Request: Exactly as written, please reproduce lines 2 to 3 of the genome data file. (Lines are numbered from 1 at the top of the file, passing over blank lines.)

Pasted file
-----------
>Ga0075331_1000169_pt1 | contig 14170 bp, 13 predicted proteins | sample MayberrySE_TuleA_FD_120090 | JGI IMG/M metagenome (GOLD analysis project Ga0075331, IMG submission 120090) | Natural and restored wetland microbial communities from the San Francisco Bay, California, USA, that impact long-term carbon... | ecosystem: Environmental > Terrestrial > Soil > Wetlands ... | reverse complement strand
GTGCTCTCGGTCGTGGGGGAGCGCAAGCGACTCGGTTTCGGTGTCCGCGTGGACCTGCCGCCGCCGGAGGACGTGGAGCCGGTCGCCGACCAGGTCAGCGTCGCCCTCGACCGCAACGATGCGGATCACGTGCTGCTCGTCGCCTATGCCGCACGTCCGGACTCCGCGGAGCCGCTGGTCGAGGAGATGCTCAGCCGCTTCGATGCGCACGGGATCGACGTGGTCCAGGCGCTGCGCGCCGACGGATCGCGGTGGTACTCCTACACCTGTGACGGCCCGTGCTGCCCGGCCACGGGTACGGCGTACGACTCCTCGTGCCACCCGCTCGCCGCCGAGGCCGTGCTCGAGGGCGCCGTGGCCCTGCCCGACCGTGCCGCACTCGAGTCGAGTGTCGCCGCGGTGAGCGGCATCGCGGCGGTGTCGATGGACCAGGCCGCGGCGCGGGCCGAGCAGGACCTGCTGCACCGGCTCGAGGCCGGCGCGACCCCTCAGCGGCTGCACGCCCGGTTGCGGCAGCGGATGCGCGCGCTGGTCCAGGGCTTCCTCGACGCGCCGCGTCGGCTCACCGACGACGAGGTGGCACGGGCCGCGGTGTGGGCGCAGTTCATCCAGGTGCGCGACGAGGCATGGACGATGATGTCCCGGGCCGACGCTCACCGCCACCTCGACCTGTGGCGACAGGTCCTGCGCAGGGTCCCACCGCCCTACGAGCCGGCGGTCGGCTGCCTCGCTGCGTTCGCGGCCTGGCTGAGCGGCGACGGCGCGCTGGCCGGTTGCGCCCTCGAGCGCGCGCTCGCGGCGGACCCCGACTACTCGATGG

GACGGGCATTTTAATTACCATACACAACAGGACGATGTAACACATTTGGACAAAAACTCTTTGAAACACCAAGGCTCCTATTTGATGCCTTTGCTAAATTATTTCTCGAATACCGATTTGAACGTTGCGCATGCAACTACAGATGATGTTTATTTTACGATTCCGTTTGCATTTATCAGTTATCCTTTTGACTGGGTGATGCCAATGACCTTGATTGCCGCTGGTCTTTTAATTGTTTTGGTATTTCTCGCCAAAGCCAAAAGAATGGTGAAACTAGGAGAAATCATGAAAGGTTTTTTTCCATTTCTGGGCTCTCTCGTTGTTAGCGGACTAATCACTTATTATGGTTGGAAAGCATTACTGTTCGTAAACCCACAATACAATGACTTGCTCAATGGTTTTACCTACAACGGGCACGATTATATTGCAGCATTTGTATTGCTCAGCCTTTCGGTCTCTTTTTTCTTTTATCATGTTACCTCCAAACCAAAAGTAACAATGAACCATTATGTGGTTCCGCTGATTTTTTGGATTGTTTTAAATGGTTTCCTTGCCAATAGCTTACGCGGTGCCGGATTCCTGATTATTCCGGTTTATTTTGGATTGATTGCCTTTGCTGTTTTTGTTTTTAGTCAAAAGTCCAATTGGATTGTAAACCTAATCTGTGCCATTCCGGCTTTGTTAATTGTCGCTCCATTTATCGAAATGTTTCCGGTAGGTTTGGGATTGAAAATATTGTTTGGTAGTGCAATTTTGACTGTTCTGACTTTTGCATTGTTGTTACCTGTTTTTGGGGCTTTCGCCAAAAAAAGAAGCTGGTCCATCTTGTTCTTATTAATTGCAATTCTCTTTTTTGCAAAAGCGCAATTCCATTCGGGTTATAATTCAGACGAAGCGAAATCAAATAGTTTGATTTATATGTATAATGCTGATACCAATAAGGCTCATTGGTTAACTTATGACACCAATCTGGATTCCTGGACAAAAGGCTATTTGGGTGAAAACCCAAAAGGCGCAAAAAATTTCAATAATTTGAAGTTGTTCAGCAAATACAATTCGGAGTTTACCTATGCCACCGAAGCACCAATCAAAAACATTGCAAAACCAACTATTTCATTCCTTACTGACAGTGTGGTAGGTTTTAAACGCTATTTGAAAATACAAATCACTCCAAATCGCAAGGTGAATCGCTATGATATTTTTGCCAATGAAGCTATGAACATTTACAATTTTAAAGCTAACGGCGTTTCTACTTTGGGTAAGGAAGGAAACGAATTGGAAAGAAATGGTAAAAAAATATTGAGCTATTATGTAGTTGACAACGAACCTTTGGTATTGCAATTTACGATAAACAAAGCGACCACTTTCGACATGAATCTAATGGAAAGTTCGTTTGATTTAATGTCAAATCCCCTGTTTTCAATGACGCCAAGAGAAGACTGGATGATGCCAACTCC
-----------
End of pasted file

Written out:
GTGCTCTCGGTCGTGGGGGAGCGCAAGCGACTCGGTTTCGGTGTCCGCGTGGACCTGCCGCCGCCGGAGGACGTGGAGCCGGTCGCCGACCAGGTCAGCGTCGCCCTCGACCGCAACGATGCGGATCACGTGCTGCTCGTCGCCTATGCCGCACGTCCGGACTCCGCGGAGCCGCTGGTCGAGGAGATGCTCAGCCGCTTCGATGCGCACGGGATCGACGTGGTCCAGGCGCTGCGCGCCGACGGATCGCGGTGGTACTCCTACACCTGTGACGGCCCGTGCTGCCCGGCCACGGGTACGGCGTACGACTCCTCGTGCCACCCGCTCGCCGCCGAGGCCGTGCTCGAGGGCGCCGTGGCCCTGCCCGACCGTGCCGCACTCGAGTCGAGTGTCGCCGCGGTGAGCGGCATCGCGGCGGTGTCGATGGACCAGGCCGCGGCGCGGGCCGAGCAGGACCTGCTGCACCGGCTCGAGGCCGGCGCGACCCCTCAGCGGCTGCACGCCCGGTTGCGGCAGCGGATGCGCGCGCTGGTCCAGGGCTTCCTCGACGCGCCGCGTCGGCTCACCGACGACGAGGTGGCACGGGCCGCGGTGTGGGCGCAGTTCATCCAGGTGCGCGACGAGGCATGGACGATGATGTCCCGGGCCGACGCTCACCGCCACCTCGACCTGTGGCGACAGGTCCTGCGCAGGGTCCCACCGCCCTACGAGCCGGCGGTCGGCTGCCTCGCTGCGTTCGCGGCCTGGCTGAGCGGCGACGGCGCGCTGGCCGGTTGCGCCCTCGAGCGCGCGCTCGCGGCGGACCCCGACTACTCGATGG

GACGGGCATTTTAATTACCATACACAACAGGACGATGTAACACATTTGGACAAAAACTCTTTGAAACACCAAGGCTCCTATTTGATGCCTTTGCTAAATTATTTCTCGAATACCGATTTGAACGTTGCGCATGCAACTACAGATGATGTTTATTTTACGATTCCGTTTGCATTTATCAGTTATCCTTTTGACTGGGTGATGCCAATGACCTTGATTGCCGCTGGTCTTTTAATTGTTTTGGTATTTCTCGCCAAAGCCAAAAGAATGGTGAAACTAGGAGAAATCATGAAAGGTTTTTTTCCATTTCTGGGCTCTCTCGTTGTTAGCGGACTAATCACTTATTATGGTTGGAAAGCATTACTGTTCGTAAACCCACAATACAATGACTTGCTCAATGGTTTTACCTACAACGGGCACGATTATATTGCAGCATTTGTATTGCTCAGCCTTTCGGTCTCTTTTTTCTTTTATCATGTTACCTCCAAACCAAAAGTAACAATGAACCATTATGTGGTTCCGCTGATTTTTTGGATTGTTTTAAATGGTTTCCTTGCCAATAGCTTACGCGGTGCCGGATTCCTGATTATTCCGGTTTATTTTGGATTGATTGCCTTTGCTGTTTTTGTTTTTAGTCAAAAGTCCAATTGGATTGTAAACCTAATCTGTGCCATTCCGGCTTTGTTAATTGTCGCTCCATTTATCGAAATGTTTCCGGTAGGTTTGGGATTGAAAATATTGTTTGGTAGTGCAATTTTGACTGTTCTGACTTTTGCATTGTTGTTACCTGTTTTTGGGGCTTTCGCCAAAAAAAGAAGCTGGTCCATCTTGTTCTTATTAATTGCAATTCTCTTTTTTGCAAAAGCGCAATTCCATTCGGGTTATAATTCAGACGAAGCGAAATCAAATAGTTTGATTTATATGTATAATGCTGATACCAATAAGGCTCATTGGTTAACTTATGACACCAATCTGGATTCCTGGACAAAAGGCTATTTGGGTGAAAACCCAAAAGGCGCAAAAAATTTCAATAATTTGAAGTTGTTCAGCAAATACAATTCGGAGTTTACCTATGCCACCGAAGCACCAATCAAAAACATTGCAAAACCAACTATTTCATTCCTTACTGACAGTGTGGTAGGTTTTAAACGCTATTTGAAAATACAAATCACTCCAAATCGCAAGGTGAATCGCTATGATATTTTTGCCAATGAAGCTATGAACATTTACAATTTTAAAGCTAACGGCGTTTCTACTTTGGGTAAGGAAGGAAACGAATTGGAAAGAAATGGTAAAAAAATATTGAGCTATTATGTAGTTGACAACGAACCTTTGGTATTGCAATTTACGATAAACAAAGCGACCACTTTCGACATGAATCTAATGGAAAGTTCGTTTGATTTAATGTCAAATCCCCTGTTTTCAATGACGCCAAGAGAAGACTGGATGATGCCAACTCC